5 Things I Learned Leaving a Public Housing Authority for a Medicaid Agency

I have worked most of my career in the public housing realm.  Whether it was learning a caseload and HQS in Walla Walla, running the MTW program and writing admin/acop plans in Tacoma or implementing mobile technology at the Seattle Housing Authority, my career has been PHA heavy.  I spent a few years in the European Union doing research on social housing in Germany, England, Scotland and the Netherlands.

In January of this year, I took a job as the housing administrator for the State of Arizona’s Medicaid Department.  I did not officially leave housing but the agency I work for is focused on healthcare.  As an agency, the State of Arizona’s Medicaid Department subsidizes over 3200 members with mental illness and or substance use disorder.  Leaving an affordable housing agency for a Medicaid Department has allowed me to learn some important lessons.

  1. Medicaid Agencies Needs Public Housing Authorities and Vice-Versa:  State Medicaid Plans have thousands of their members living in public housing properties or using vouchers.  Medicaid needs those members to stay housed.  Without housing, medical interventions will increase as well as costs.  Public Housing Authorities are not equipped to handle the complex mental health and physical issues that many of their tenants have.  These two systems need each other to ensure happy, healthy and housed tenants/members.
  2. Public Housing Authorities Can Be Confused By Multiple Health Plans- I have heard about some very innovative programs already in place in regards to housing and healthcare.  I will say that when I hear many housing authorities talk about who they are working with, they confuse a singular health plan with the Medicaid agency.  The partnerships are amazing but working with one health plan might limit options for your PHA.  If there are multiple health plans working in your state, you might not be partnering with all of the players.
  3. Every Medicaid Agency is Different in Regards to Physical Housing:  Arizona has a lot of actual housing within it’s Medicaid system.  A lot of that is historical and based in a law suit.  In some states, the Medicaid program has zero housing but health plans have housing units.  Some health plan do rental subsidies, some provide capital money.  Some states have zero dollars for physical housing period regardless of the Medicaid system and health plans.  The point is, your PHA should be looking into your Medicaid system and the affiliated health plans to see what the options are.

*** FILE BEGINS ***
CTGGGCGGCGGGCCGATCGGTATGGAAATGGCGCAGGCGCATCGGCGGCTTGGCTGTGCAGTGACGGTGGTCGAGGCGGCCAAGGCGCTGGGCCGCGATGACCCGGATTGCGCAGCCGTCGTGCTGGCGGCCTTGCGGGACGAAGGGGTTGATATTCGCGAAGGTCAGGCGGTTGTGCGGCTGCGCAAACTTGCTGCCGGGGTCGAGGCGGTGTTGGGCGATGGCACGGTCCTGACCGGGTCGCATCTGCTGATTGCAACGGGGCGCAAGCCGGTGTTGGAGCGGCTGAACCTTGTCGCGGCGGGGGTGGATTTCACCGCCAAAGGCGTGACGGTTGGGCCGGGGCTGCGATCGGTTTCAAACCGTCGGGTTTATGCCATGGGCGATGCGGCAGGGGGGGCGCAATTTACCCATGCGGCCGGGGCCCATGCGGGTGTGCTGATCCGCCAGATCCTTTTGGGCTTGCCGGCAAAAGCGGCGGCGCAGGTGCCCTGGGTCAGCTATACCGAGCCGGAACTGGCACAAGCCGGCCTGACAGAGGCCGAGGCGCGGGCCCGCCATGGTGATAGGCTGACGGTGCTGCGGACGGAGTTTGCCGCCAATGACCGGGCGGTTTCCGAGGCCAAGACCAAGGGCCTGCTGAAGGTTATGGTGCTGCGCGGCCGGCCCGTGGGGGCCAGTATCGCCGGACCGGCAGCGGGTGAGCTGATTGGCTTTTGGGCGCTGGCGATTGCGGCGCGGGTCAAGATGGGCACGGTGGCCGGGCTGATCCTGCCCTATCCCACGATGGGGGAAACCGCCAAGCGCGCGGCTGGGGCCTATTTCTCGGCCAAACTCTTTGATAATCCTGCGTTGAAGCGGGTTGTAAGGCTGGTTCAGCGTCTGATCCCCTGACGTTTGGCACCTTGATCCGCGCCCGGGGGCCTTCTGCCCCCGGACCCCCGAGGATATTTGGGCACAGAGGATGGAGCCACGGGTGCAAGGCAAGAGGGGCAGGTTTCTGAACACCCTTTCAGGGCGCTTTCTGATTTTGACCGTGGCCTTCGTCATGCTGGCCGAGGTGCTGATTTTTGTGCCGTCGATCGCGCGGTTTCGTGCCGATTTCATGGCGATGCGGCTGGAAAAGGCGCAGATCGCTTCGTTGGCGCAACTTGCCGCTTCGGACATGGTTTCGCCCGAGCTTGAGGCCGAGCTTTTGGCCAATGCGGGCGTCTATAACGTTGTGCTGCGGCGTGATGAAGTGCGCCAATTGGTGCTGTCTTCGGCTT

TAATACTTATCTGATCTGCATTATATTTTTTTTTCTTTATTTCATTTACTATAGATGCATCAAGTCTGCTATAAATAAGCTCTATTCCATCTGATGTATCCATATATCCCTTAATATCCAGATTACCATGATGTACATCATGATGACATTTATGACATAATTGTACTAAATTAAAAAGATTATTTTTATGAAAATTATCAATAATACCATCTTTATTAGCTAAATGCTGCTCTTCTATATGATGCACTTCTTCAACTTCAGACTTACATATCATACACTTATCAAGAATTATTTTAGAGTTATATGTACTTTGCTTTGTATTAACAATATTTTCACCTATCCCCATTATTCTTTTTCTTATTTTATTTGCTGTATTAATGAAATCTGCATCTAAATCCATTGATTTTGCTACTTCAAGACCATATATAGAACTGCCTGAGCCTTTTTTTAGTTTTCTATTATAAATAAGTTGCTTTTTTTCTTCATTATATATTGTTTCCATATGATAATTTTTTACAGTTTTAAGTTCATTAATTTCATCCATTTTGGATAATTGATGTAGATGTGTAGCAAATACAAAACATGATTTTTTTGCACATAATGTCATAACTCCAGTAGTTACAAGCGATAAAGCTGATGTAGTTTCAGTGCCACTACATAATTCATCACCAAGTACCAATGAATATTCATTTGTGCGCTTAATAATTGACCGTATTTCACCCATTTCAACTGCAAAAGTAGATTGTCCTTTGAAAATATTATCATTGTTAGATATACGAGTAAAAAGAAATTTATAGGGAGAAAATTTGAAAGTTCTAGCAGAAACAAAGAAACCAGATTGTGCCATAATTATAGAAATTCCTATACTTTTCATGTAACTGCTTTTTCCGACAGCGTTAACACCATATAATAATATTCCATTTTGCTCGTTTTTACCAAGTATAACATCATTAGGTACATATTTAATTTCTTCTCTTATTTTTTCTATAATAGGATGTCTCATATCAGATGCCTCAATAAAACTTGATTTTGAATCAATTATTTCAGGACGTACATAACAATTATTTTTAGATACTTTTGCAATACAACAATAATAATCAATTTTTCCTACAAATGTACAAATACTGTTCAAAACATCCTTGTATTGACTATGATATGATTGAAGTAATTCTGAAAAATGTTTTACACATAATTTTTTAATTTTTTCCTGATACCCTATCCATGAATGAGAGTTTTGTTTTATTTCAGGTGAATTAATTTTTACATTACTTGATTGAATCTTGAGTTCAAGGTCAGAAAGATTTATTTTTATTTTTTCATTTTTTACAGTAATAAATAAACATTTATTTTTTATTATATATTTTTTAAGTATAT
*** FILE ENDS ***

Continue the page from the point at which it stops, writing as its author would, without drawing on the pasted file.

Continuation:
4. Supportive Housing Services Are Available But Vary:  Even if a Medicaid agency has zero housing, there are probably some form of services and supports available.  That does not mean there is an unending pot of money for services, but there might be some opportunities to partner.  Go back to point 1.  PHAs and Medicaid Agencies share persons.  The Center for Medicaid Management allows for states to provide permanent supportive housing supports.  If your tenants at a PHA are at risk of losing housing, there might be some really good partnerships to be worked out.  Check out and understand the Medicaid waiver in your state to see what has been agreed upon.
  5. Housing is Healthcare Movement is Real But All Over the Place:   Every state is a bit different in how far along they are in tying housing into healthcare.  I spoke with several states but there is a real push to work housing into the healthcare world.  Medicaid Agencies and maybe more importantly health plans understand housing can really drive member’s health outcomes and decrease costs.  The problem I see so far is the disjointed efforts with multiple health plans in multiple states all trying to define what social determinants will be tracked and how/if housing should be implemented.  One thing I feel strongly about is that the State needs to play a role in the overall tracking of social determinants data around housing.  I also think the state should play a role facilitating the discussions on what housing interventions and what data points should be key.  From my very limited experience, it seems like the innovation needs to come from the health plans.

Conclusion:  I am still at the very early stages of working in the Medicaid system but the change has been interesting.   The people I have met within Arizona and other states Medicaid Departments are dedicated and putting housing at the top of the agenda.  The health plans are enacting these thoughts and pushing their boundaries.  What have you seen in your work? Leave a comment.

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